What Is an Overvalued Market?
“The market” — for our purposes, the securities that comprise the U.S. trading economy — is an unwieldy beast. It’s made up of corporate stocks, government bonds, options, and a plethora of more complex securities. Due to its intricate nature, it’s hard to apply a blanket statement about all market movements.
But some terms can apply to most securities in the broader market. One of these that has come roaring back is that the market is overvalued. And it’s no surprise, either — the U.S. stock market has been trending up for the better part of a decade.
What is an overvalued market?
Most investors are familiar with overvalued stocks — stocks that are trading too high against the relative market or earnings outlooks. Overvaluation may indicate several things, but one thing is for sure more often than not: if the company doesn’t rise to the occasion, the stock will tumble back into reasonable territory instead.
The same is true of the U.S. investment market at large. When enough stocks become overvalued, either in an industry or across the board, prices inflate beyond the market’s worth. And when the market becomes overvalued, it can lead to real-world impacts on your portfolio.
What causes an overvalued market?
There are a variety of reasons a stock may drift into overvaluation. In turn, many of these extend to the market: if enough stocks or industries experience overvaluation, the market will sway, too.
But what causes an overvalued market in the first place?
- Investor emotions that can cause illogical, irrational decisions
- Economic activity like economic turmoil
- Value traps, such as when companies in economy-reliant industries (like car manufacturers and steel mills) become subject to the whims of economic cycles
What should you do in a overvalued market?
When the market is overvalued, there are a few ways you can approach your investing strategy. Ultimately, the best answer is one that includes thinking for the long-term, rather than how to improve your short-term gains. And of course, it’s prudent to keep your financial situation in mind, as well as your short- and long-term goals.
1. Focus on undervalued investments.
If you’re looking to cash in during an overvalued market, you might start with undervalued investments. Just because the market is overvalued doesn’t mean every sector is — just look at Nasdaq’s valuation against the S&P 500.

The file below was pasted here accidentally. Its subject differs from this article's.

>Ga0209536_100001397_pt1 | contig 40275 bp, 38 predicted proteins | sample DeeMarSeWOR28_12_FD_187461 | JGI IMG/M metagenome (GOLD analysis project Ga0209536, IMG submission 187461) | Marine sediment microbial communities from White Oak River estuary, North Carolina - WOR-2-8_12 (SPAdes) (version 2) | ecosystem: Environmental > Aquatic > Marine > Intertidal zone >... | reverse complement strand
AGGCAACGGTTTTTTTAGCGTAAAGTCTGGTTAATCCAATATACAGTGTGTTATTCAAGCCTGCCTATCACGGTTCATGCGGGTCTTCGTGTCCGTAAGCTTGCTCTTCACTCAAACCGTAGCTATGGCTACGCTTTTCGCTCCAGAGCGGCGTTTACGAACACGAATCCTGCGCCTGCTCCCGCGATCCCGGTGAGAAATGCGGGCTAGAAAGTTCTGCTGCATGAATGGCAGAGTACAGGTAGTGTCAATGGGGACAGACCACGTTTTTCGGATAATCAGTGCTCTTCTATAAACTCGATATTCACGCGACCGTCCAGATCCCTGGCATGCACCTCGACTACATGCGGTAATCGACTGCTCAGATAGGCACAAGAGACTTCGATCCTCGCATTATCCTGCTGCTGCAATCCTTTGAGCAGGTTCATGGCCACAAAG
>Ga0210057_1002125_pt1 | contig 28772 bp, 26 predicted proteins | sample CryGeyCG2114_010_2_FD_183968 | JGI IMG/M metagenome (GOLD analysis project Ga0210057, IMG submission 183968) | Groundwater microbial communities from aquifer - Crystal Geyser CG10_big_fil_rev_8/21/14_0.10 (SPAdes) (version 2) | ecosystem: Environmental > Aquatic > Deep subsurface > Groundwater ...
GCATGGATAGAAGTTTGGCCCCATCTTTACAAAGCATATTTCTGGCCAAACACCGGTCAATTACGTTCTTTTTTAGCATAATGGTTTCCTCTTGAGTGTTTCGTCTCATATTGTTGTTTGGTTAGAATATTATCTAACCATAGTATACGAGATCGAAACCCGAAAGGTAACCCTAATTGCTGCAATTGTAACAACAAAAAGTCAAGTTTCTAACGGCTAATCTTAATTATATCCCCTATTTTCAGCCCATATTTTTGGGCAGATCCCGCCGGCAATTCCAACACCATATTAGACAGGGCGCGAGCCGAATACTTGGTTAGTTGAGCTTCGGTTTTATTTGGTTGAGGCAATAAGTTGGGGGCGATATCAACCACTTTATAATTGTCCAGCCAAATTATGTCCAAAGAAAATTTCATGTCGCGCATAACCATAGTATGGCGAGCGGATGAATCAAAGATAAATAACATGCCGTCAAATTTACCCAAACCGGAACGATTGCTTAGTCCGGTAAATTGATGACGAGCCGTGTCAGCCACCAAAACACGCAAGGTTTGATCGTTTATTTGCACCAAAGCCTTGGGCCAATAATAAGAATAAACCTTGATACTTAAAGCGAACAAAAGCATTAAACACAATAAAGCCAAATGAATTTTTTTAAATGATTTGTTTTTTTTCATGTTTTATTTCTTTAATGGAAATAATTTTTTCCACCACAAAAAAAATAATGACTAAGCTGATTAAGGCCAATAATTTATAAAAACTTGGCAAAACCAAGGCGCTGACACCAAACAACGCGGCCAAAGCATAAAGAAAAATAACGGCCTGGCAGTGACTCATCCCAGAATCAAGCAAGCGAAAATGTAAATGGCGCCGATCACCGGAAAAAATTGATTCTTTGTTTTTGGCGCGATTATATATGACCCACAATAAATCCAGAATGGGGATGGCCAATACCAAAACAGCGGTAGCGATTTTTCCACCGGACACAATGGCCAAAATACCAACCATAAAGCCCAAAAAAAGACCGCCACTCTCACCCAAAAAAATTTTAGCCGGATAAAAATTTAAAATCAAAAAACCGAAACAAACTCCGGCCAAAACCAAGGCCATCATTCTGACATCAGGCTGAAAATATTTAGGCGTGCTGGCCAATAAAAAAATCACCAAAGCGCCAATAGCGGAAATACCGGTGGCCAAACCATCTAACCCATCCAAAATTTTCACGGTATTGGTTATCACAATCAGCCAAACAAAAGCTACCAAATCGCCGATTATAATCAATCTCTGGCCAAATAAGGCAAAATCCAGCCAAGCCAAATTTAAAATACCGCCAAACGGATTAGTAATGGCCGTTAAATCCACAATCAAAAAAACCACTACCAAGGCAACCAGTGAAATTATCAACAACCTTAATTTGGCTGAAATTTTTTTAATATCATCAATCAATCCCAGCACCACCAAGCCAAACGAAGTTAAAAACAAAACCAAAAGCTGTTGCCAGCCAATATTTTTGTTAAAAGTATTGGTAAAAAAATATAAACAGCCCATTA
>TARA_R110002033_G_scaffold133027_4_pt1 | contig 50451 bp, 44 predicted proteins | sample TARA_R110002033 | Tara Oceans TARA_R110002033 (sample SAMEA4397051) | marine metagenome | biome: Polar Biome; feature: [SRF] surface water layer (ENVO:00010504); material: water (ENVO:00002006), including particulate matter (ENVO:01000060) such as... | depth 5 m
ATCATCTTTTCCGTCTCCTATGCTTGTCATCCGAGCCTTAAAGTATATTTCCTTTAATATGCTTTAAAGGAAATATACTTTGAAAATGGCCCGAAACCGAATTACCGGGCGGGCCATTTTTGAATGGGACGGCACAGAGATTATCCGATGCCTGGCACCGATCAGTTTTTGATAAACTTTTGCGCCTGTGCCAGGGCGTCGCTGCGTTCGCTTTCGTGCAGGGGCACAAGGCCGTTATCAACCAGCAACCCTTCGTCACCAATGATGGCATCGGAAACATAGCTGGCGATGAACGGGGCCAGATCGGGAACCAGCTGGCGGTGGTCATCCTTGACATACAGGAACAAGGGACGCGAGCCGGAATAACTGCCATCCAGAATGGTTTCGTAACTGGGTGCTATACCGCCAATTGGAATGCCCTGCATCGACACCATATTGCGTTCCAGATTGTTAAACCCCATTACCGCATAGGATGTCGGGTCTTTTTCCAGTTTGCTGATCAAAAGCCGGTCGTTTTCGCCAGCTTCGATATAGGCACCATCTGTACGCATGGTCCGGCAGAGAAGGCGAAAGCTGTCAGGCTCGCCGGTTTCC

Of course, this strategy requires some foresight and faith. For instance, while oil and gas are currently undervalued, the push for green energy may eventually make this undervaluation a long-term reality. Buying these undervalued stocks now may not fit with a long-term investing plan, though it may potentially lead to short-term returns.
2. Balance your Portfolio with non-stock assets.
Another way to address an overvalued market is to look outside traditional securities. Bonds, mutual funds, ETFs, and commodities not only diversify your portfolio, but they provide protection against the inevitable drop in valuation. And if you’re feeling particularly adventurous, you can gaze beyond domestic borders to foreign securities.
If you’re looking for more complex assets, you may also consider investments such as trusts, REITs, Forex, traditional real estate holdings, or even options. However, these are not always beginner-friendly assets; as such, it’s important to do your due diligence or even enlist the services of a financial professional.
3. Stick to your plan.
Trying to time the market, beat the market, or otherwise outwit a non-living entity controlled by millions of rational and irrational minds at odds is, in and of itself, an irrational decision. While day-trading and market timing can sometimes lead to big payoffs, most of the time, they come out to average or even below-average returns once you account for taxes and fees.
So, instead of worrying about what the market is doing in overvaluation territory, stick to your investment plan. If you dollar-cost average by investing $100 every month, regardless of performance, keep at it. If you rebalance your portfolio every 12 weeks just in case, get ready to trim down or buff up accordingly.
As Warren Buffet can attest, the market rewards long-term investing strategies. Thus, holding your assets will likely net better returns than panicking over the market’s P/E ratio.
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